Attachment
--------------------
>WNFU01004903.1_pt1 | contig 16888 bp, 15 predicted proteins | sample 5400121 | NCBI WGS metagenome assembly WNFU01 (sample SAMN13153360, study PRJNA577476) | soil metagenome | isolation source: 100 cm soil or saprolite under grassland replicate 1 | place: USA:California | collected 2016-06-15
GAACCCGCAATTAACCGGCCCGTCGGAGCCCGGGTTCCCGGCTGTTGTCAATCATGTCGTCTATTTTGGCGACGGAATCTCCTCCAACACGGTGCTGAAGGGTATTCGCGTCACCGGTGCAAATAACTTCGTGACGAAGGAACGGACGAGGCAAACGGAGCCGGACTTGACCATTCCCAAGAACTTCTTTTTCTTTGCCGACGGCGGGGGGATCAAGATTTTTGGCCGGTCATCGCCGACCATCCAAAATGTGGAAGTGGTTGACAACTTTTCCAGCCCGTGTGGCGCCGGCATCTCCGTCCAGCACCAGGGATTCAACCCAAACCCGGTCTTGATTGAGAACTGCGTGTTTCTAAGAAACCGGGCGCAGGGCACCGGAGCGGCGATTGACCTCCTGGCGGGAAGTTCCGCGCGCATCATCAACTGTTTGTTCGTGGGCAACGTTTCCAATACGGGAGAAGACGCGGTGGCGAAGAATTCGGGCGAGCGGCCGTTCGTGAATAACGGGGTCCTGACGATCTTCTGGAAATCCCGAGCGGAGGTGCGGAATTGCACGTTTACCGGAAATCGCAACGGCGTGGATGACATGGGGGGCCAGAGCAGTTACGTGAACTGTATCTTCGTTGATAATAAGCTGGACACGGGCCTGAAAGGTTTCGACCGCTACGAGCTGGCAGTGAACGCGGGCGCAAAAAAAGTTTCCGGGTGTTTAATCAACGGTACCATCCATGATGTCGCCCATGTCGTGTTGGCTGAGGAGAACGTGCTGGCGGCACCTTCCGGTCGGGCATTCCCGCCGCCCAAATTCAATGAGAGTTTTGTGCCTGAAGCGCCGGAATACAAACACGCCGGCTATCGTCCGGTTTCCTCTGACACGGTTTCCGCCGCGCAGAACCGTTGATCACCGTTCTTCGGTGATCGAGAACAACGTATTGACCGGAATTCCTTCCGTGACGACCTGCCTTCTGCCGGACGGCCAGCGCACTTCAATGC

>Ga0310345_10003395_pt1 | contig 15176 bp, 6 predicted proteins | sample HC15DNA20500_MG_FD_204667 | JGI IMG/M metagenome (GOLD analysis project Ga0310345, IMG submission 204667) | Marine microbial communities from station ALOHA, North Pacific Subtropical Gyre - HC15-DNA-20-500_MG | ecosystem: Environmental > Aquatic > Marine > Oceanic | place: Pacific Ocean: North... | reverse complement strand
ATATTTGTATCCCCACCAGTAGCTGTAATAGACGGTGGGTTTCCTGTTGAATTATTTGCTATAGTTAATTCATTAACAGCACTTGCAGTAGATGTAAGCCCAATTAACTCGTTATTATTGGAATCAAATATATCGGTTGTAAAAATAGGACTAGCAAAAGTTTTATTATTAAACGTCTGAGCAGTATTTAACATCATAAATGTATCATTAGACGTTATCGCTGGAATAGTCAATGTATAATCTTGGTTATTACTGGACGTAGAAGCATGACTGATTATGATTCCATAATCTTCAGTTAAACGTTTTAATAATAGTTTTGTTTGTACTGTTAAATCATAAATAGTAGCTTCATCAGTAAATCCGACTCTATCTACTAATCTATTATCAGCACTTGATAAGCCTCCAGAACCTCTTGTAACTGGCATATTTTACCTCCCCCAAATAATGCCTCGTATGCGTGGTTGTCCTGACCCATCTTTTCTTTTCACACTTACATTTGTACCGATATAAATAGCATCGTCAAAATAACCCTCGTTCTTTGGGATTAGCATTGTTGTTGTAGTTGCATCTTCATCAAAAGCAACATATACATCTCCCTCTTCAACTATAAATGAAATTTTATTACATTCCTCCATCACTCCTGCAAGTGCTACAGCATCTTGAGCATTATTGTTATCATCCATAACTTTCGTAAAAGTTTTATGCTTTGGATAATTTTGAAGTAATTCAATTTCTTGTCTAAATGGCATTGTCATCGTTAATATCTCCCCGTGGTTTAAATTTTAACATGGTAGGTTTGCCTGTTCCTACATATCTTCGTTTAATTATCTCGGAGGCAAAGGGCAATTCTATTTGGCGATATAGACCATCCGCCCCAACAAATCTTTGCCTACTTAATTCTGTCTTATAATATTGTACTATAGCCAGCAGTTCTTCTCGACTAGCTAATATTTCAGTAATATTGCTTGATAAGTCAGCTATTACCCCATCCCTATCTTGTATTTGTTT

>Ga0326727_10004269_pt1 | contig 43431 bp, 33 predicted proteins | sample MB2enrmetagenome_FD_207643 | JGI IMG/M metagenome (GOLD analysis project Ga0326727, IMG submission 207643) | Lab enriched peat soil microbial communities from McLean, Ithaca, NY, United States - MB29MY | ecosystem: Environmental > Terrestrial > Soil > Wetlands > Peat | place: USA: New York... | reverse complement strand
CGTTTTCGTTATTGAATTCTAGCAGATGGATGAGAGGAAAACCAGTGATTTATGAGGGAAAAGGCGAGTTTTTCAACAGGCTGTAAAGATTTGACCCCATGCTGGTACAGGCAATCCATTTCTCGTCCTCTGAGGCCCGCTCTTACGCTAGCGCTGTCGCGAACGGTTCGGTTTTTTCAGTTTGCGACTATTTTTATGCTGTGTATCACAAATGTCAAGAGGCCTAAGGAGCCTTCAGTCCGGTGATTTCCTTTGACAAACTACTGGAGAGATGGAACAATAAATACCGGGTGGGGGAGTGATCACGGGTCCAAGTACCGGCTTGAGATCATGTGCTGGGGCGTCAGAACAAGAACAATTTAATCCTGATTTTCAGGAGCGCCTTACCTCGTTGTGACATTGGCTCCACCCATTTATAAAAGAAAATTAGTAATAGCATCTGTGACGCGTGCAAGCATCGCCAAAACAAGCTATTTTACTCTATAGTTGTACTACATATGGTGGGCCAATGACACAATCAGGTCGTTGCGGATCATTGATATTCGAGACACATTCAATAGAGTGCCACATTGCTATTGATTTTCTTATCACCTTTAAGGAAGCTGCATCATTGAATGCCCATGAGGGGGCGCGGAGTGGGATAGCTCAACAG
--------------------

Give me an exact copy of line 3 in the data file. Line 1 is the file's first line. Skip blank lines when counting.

>Ga0310345_10003395_pt1 | contig 15176 bp, 6 predicted proteins | sample HC15DNA20500_MG_FD_204667 | JGI IMG/M metagenome (GOLD analysis project Ga0310345, IMG submission 204667) | Marine microbial communities from station ALOHA, North Pacific Subtropical Gyre - HC15-DNA-20-500_MG | ecosystem: Environmental > Aquatic > Marine > Oceanic | place: Pacific Ocean: North... | reverse complement strand